May 10, 2004

A Laughing Matter?

Greg Palast spoke last night at an event in San Diego.

For a book author, this had to qualify as a dream author lecture and book signing: a packed auditorium (the First Unitarial Universalist Church in Hillcrest) with 500 very sympathetic people. Boomers mostly, I'd say: mostly gray hair, aged somewhere in the 40's - 70's.

This was my first visit to a Unitarian Church. The one in Hillcrest is a beautiful, simple building inside, bereft of any religious symbols. There were hymnals in the pews. I scanned the titles of some of the hymns:

  • Children of the Goddess, The
  • From our Roots in Transylvania
  • Gaia Round
  • I Have a Dream
  • Bend Towards Justice
  • Blessed Be
  • Celebrate Diversity
  • Daughters of the Goddess, The
  • Come and Take My Hand in Friendship
  • From a Place of Isolation
  • Come From the Dark, Lovely Night
  • From Our Many Lives and Wanderings
  • Gathering Song
  • Laudate, Laudate, Laudate Omnis
  • May the Road Rise to Meet You
  • Our Cherished Faith
  • Streams of Life That Ebb and Flow
  • The Bells of Equality Ring Over The Land
  • The Inherent Worth of All
  • The Works of Women
  • There's a Spirit, Movin' Within Me
  • Tiny Beginnings are Hid From Our Sight
  • Touch the Earth, Reach the Sky!
  • We Gather With Our Differences
  • What Would Happen if The World Could See
  • Where Are We to Go For Answers
  • Yah, Yah, Yes I am

And I glanced at the opening lines to Where Are We to Go for Answers:

Where do we go for answers
When our life seems bleak and bare?
Times of pain and times of conflict
Beckon us to feel despair

Yep, I'd say the hymns pretty much summed up the thoughts and concerns of the audience and the speaker. You couldn't have picked a more suitable venue for this lecture.

Palast bills himself, and this event billed him, as "the last true outlaw journalist." I would place the emphasis more on true outlaw than on outlaw journalist. "I was almost on NBC this morning," he quipped at one point. "They cancelled me when I was getting in the car..." He says this as if this is a routine event each day. The Rodney Dangerfield of news.

A sampling of quotes:

  • On Iraq: "We might not have gone in for oil, but we sure as heck aren't leavin' without it."

  • On Saudi Arabia: "We can't follow the money".

  • On Michael Moore's upcoming new film: "We'll get it out there, Michael Moore's film too, if we have to do hand puppets in the basement."

  • On 9/11: "On 9/11 we in America were the victims of a terrorist attack. On 9/12 we all became suspects."

  • On efforts by Republicans to block counting of black voters' ballots: "We have an apartheid voting system. In 1965 we gave black people the right to vote but not the right to have their ballots counted."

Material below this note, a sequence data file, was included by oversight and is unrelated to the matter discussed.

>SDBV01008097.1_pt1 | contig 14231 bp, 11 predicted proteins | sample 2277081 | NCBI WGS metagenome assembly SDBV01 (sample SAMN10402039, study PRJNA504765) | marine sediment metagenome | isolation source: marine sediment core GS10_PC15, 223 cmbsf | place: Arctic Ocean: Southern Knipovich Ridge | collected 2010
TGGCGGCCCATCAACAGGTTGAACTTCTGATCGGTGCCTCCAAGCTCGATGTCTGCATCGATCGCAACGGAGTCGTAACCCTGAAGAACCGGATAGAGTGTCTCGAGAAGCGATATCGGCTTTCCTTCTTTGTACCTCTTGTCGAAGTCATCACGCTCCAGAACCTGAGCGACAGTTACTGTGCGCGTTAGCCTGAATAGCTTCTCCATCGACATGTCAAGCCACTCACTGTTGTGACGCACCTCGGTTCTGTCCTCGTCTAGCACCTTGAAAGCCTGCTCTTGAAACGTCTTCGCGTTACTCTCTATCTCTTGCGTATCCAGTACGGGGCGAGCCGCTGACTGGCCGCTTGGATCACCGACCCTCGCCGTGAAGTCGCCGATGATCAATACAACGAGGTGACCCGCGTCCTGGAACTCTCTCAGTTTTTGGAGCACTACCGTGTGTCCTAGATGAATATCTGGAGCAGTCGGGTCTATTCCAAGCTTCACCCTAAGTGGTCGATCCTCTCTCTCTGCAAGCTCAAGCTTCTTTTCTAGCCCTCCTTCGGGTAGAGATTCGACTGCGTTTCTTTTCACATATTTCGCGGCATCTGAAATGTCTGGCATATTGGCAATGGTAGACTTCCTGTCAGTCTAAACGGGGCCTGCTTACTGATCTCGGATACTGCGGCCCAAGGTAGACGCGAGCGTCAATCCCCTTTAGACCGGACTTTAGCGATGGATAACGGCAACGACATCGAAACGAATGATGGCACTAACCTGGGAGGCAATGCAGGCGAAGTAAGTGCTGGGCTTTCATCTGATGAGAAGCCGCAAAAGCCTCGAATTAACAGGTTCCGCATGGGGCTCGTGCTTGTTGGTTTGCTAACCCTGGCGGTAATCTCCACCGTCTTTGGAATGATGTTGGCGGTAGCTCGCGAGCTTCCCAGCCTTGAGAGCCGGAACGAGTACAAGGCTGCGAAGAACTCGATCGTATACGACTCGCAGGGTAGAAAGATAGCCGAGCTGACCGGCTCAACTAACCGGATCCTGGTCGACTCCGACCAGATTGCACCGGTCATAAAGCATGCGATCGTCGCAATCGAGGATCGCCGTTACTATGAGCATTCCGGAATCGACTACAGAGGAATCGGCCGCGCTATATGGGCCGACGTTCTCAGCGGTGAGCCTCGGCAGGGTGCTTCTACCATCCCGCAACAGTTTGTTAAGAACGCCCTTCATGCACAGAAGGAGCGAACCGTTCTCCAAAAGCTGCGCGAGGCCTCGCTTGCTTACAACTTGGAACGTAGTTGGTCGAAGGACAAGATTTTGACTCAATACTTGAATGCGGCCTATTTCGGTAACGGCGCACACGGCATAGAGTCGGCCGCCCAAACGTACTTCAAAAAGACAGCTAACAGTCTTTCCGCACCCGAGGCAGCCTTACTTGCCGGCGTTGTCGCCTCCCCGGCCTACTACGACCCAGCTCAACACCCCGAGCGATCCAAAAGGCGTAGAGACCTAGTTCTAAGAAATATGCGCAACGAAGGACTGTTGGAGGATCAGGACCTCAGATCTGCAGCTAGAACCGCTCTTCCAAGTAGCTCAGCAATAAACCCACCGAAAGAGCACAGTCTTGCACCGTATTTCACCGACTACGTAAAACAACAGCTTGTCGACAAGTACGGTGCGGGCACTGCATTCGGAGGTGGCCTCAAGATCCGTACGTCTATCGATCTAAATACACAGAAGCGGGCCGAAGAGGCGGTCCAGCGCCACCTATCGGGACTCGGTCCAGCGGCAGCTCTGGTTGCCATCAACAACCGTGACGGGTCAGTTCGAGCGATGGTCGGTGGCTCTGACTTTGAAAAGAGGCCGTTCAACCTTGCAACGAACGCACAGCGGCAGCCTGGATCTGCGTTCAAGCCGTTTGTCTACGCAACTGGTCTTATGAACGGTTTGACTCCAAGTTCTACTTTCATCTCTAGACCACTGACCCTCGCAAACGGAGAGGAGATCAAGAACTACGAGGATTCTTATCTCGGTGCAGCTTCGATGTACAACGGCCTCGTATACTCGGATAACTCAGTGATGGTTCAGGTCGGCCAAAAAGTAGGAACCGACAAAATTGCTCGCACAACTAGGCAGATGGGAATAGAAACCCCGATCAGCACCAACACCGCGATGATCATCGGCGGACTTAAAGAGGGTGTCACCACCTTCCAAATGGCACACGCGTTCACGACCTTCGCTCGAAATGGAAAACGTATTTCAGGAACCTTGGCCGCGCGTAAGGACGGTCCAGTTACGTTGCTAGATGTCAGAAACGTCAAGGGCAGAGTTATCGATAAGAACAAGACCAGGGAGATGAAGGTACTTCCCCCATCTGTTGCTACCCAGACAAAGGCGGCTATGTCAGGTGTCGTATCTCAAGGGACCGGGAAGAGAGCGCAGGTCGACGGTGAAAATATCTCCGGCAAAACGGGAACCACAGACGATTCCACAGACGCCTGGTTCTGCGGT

I feel uneasy about Palast. I want him to be a voice of a genuine professional investigative reporter, finding Woodward-and-Bernstein-style scoops that nobody else dares uncover. It's clear that people long to know where to go for answers. What Would Happen if the World Could See might as well be Palast's theme song.

But I have my reservations about his effectiveness. Palast comes across, in person as well as in his columns, more as an opinionated commentator, not a journalist. He's cynical, and so is his audience. In fact, the wisecrack-and-laugh ping-pong match between him and his audience last night reminded me of Jon Stewart and The Daily Show. I do not think that is a good thing to be reminded of, when considering the seriousness of the subjects at hand.

When, I wonder, will the Left, the progressives, the Democrats, the non-Republicans, get off their asses and stop being amused by what they see and what they hear, and do something, if they feel so strongly that the current government is leading the country in the wrong direction?

I think Palast does his cause -- and he made it clear his cause is the same cause as the group that organized this lecture -- a disservice with his complacent, droll, ironic pose. Sure, it's easy to marvel and stand aghast at the spectacle of misdeeds, misdirection, and mistakes going on in Washington, but wouldn't it be better to simply present the facts instead of wisecracks and opinions interspersed with facts? Doesn't such a presentation style only weaken the power of the facts?

I continue to wonder if some folks have gone a bit overboard when they hear about, say, the latest White House news, and rather than think about it and contemplate the ramifications, look forward instead to the Daily Show and SNL satirical presentations of the news.

Frogs, slowly boiling?

Posted by brian at May 10, 2004 08:58 PM | TrackBack


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